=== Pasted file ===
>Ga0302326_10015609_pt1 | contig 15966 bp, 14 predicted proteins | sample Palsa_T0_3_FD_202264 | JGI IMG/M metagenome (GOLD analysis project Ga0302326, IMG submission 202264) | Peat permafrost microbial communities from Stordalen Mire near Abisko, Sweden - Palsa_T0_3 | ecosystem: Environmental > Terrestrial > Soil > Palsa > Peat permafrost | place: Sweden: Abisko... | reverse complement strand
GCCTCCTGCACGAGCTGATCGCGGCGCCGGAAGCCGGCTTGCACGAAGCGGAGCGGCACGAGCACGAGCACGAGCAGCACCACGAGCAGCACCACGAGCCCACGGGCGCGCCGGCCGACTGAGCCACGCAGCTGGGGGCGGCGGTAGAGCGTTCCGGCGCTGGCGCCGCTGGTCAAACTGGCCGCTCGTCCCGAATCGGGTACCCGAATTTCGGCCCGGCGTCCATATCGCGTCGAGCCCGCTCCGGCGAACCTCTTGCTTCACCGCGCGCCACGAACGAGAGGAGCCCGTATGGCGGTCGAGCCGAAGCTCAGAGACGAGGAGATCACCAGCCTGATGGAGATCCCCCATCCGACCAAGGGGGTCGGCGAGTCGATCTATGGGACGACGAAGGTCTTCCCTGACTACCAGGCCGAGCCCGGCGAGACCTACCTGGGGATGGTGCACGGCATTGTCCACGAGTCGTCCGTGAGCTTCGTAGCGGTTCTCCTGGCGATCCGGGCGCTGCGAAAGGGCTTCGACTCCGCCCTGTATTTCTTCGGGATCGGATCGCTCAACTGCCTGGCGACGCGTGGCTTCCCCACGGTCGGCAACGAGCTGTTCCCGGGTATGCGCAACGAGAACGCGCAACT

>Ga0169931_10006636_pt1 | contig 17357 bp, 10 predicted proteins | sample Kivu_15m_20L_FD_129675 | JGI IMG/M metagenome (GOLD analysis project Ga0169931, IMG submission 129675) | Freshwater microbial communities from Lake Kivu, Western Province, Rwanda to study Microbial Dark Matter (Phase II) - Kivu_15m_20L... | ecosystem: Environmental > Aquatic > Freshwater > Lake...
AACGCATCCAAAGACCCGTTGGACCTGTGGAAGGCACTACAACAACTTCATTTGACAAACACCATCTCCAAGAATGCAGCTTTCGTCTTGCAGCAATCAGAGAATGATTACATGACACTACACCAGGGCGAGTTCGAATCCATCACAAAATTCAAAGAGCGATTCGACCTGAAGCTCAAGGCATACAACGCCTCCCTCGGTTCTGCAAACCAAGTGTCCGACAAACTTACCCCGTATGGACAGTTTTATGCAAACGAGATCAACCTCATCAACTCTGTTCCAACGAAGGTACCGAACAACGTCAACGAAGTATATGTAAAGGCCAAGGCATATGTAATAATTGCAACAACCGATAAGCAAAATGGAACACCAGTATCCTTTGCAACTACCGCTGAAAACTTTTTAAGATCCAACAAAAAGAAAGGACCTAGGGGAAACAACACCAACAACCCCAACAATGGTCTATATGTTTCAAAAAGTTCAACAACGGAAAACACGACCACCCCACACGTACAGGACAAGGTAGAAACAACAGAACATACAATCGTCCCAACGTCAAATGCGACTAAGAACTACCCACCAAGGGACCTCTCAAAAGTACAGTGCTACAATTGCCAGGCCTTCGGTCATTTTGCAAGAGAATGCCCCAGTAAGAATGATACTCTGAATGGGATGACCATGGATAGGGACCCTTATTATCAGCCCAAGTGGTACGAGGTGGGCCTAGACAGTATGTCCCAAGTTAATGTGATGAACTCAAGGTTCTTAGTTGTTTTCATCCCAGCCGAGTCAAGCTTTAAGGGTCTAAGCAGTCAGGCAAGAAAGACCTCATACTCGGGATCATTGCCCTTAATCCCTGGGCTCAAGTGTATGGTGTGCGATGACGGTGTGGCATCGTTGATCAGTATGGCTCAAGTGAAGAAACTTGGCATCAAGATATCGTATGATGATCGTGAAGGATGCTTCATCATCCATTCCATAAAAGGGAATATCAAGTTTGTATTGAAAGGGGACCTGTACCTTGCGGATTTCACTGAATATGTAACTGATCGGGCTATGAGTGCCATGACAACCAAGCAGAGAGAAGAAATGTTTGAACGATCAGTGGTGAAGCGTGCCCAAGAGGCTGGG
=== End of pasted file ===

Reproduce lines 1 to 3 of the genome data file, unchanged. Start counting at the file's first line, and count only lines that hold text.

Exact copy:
>Ga0302326_10015609_pt1 | contig 15966 bp, 14 predicted proteins | sample Palsa_T0_3_FD_202264 | JGI IMG/M metagenome (GOLD analysis project Ga0302326, IMG submission 202264) | Peat permafrost microbial communities from Stordalen Mire near Abisko, Sweden - Palsa_T0_3 | ecosystem: Environmental > Terrestrial > Soil > Palsa > Peat permafrost | place: Sweden: Abisko... | reverse complement strand
GCCTCCTGCACGAGCTGATCGCGGCGCCGGAAGCCGGCTTGCACGAAGCGGAGCGGCACGAGCACGAGCACGAGCAGCACCACGAGCAGCACCACGAGCCCACGGGCGCGCCGGCCGACTGAGCCACGCAGCTGGGGGCGGCGGTAGAGCGTTCCGGCGCTGGCGCCGCTGGTCAAACTGGCCGCTCGTCCCGAATCGGGTACCCGAATTTCGGCCCGGCGTCCATATCGCGTCGAGCCCGCTCCGGCGAACCTCTTGCTTCACCGCGCGCCACGAACGAGAGGAGCCCGTATGGCGGTCGAGCCGAAGCTCAGAGACGAGGAGATCACCAGCCTGATGGAGATCCCCCATCCGACCAAGGGGGTCGGCGAGTCGATCTATGGGACGACGAAGGTCTTCCCTGACTACCAGGCCGAGCCCGGCGAGACCTACCTGGGGATGGTGCACGGCATTGTCCACGAGTCGTCCGTGAGCTTCGTAGCGGTTCTCCTGGCGATCCGGGCGCTGCGAAAGGGCTTCGACTCCGCCCTGTATTTCTTCGGGATCGGATCGCTCAACTGCCTGGCGACGCGTGGCTTCCCCACGGTCGGCAACGAGCTGTTCCCGGGTATGCGCAACGAGAACGCGCAACT

>Ga0169931_10006636_pt1 | contig 17357 bp, 10 predicted proteins | sample Kivu_15m_20L_FD_129675 | JGI IMG/M metagenome (GOLD analysis project Ga0169931, IMG submission 129675) | Freshwater microbial communities from Lake Kivu, Western Province, Rwanda to study Microbial Dark Matter (Phase II) - Kivu_15m_20L... | ecosystem: Environmental > Aquatic > Freshwater > Lake...